Parents planning holiday travel should be aware that the last day before spring break, March 17th, and the first day back, on April 3rd, are filled with important classes and activities for students in all three middle-school grades. We ask parents to make every effort to have their children in school for the entire day on both days.
If your holiday plans have already been made and require that students miss class time before or after the holidays, please contact your child’s dean as soon as possible. These absences will be “absences without extensions” except in rare circumstances and so require special planning with which your child’s dean can help you. We also ask parents to understand that it is not possible for teachers to recreate classroom experiences, prepare special packets of work, or re-teach lessons missed due to planned absences around the holidays.
We at school recognize that sometimes planned absences must happen — special family gatherings, important sporting competitions and so on sometimes take precedence in a student’s life — and parents need to make those decisions. However, we ask that you let us know a week in advance of a planned absence by reaching out to your class dean. The process of planning, managing, and catching up after unavoidable absences is more smoothly accomplished when we all work together effectively. An e-mail or phone call from a parent — not the student himself in middle school — will start things off in the right direction.
When you let us know of your plans, the dean will pass along to the student a “Planned Absence Form” that s/he can use to help note assignments and classwork that need to be completed and will alert the appropriate HomeBase teacher. The HomeBase teacher will be available to coach the student on how to connect with his or her teachers and create a schedule for making up work — getting as much done before the absence as possible and making specific arrangements for work to be submitted electronically or upon the student’s return. If extensions are permitted, the HomeBase teacher can coach a student in how to ask for these. Now that the students are growing older, they are expected to take responsibility, with support from you and the HomeBase teacher, for finding out what they will be missing, asking any questions of the appropriate teachers and managing the completion and timely delivery of assignments and classwork.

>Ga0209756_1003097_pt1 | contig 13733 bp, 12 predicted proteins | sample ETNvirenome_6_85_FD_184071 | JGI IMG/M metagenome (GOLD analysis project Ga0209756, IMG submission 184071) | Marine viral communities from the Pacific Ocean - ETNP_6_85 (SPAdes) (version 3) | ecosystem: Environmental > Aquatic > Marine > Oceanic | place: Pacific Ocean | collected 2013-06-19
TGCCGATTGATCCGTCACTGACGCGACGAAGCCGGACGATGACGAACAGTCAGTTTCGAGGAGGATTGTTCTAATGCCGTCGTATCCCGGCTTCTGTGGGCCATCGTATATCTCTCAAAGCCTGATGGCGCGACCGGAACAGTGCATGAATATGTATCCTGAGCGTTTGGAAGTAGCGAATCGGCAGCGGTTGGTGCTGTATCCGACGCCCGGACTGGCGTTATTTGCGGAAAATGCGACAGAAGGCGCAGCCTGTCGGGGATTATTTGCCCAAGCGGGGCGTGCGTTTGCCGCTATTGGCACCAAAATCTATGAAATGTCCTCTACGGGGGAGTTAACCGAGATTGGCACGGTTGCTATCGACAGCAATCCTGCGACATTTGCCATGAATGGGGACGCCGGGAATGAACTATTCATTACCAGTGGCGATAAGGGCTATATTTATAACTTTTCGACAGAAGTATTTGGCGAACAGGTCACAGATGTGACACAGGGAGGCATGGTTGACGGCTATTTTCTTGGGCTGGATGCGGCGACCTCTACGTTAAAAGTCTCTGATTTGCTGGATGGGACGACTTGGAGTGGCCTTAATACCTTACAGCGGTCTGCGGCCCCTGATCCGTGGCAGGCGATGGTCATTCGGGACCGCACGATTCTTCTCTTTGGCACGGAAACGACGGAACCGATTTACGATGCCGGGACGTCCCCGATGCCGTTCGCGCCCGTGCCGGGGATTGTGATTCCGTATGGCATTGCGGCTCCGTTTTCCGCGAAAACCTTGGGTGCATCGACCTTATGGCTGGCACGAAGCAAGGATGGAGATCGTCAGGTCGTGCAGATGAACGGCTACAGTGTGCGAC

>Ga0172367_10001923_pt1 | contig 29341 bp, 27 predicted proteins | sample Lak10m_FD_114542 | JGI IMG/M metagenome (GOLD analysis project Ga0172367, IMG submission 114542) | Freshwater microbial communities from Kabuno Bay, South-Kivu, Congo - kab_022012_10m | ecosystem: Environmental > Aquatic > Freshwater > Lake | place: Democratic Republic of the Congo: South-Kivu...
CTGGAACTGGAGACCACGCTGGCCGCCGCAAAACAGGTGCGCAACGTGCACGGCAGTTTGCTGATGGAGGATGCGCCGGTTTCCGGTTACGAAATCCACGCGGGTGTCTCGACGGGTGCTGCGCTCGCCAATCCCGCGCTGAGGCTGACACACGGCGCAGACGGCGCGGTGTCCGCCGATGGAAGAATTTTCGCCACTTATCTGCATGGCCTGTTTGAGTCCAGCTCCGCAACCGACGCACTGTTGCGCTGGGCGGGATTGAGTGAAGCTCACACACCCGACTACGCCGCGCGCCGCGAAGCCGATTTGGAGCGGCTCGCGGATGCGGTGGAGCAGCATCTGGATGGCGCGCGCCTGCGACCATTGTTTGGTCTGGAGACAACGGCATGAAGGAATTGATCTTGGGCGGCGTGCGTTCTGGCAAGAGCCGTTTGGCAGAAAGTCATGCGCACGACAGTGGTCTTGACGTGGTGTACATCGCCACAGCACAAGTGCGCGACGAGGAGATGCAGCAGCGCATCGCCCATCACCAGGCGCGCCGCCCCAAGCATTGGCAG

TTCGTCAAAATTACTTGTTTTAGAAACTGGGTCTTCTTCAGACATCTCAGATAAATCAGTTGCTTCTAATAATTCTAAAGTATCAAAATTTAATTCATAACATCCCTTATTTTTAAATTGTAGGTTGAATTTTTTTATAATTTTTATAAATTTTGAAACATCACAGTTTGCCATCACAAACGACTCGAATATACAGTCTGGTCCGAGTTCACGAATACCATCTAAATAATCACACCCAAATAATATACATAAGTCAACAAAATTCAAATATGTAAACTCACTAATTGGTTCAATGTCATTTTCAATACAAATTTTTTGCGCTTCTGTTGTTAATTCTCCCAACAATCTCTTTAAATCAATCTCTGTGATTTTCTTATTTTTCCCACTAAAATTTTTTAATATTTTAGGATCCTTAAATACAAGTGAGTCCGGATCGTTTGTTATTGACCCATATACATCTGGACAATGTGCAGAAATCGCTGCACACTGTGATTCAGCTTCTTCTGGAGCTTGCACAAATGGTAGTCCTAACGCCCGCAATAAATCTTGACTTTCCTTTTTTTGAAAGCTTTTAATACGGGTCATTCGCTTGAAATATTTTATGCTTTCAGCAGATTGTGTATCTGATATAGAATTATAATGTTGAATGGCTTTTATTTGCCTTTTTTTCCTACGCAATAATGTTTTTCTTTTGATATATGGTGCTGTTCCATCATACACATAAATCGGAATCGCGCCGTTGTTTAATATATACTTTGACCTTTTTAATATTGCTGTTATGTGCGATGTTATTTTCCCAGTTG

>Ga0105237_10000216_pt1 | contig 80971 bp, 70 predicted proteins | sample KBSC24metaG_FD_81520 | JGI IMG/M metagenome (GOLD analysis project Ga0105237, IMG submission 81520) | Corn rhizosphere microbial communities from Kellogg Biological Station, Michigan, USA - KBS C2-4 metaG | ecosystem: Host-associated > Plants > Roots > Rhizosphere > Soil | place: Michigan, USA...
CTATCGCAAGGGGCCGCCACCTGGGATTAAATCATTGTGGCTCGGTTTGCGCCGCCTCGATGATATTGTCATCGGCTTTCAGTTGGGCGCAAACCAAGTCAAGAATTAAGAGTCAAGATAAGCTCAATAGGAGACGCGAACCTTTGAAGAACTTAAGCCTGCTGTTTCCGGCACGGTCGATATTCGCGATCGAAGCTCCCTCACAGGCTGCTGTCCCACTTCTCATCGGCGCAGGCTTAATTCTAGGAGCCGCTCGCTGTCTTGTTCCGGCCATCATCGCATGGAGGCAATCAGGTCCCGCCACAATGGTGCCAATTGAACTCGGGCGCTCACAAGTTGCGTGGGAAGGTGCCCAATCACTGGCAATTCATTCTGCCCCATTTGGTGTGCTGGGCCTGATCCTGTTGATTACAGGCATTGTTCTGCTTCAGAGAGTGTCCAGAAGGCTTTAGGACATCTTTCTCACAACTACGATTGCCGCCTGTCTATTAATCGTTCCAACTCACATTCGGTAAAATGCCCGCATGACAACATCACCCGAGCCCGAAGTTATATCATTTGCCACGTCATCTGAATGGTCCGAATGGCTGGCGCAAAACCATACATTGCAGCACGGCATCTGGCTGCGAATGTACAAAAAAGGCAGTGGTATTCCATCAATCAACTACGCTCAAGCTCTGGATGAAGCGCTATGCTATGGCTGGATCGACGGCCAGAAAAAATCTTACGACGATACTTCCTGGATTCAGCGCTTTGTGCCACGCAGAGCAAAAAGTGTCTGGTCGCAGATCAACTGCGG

Our first objective in creating attendance records and procedures is to ensure students’ safety by keeping track of your children when they are on campus. Our second objective is to try to reduce the burden that playing catch-up after planned absences places on both students and teachers. In middle school, we also want to help students learn how to take increasingly independent responsibility for effectively managing their learning and catch-up workload in the case of absence. Planning the timing of vacations and absences with the school calendar in mind, reaching out to your class dean a week ahead of a planned absence, and supporting your child in using the “Planned Absence Form” and other strategies for time and task management are ways families can support us in that final objective — and help your youngster use any necessary absences as learning opportunities rather than obstacles to learning.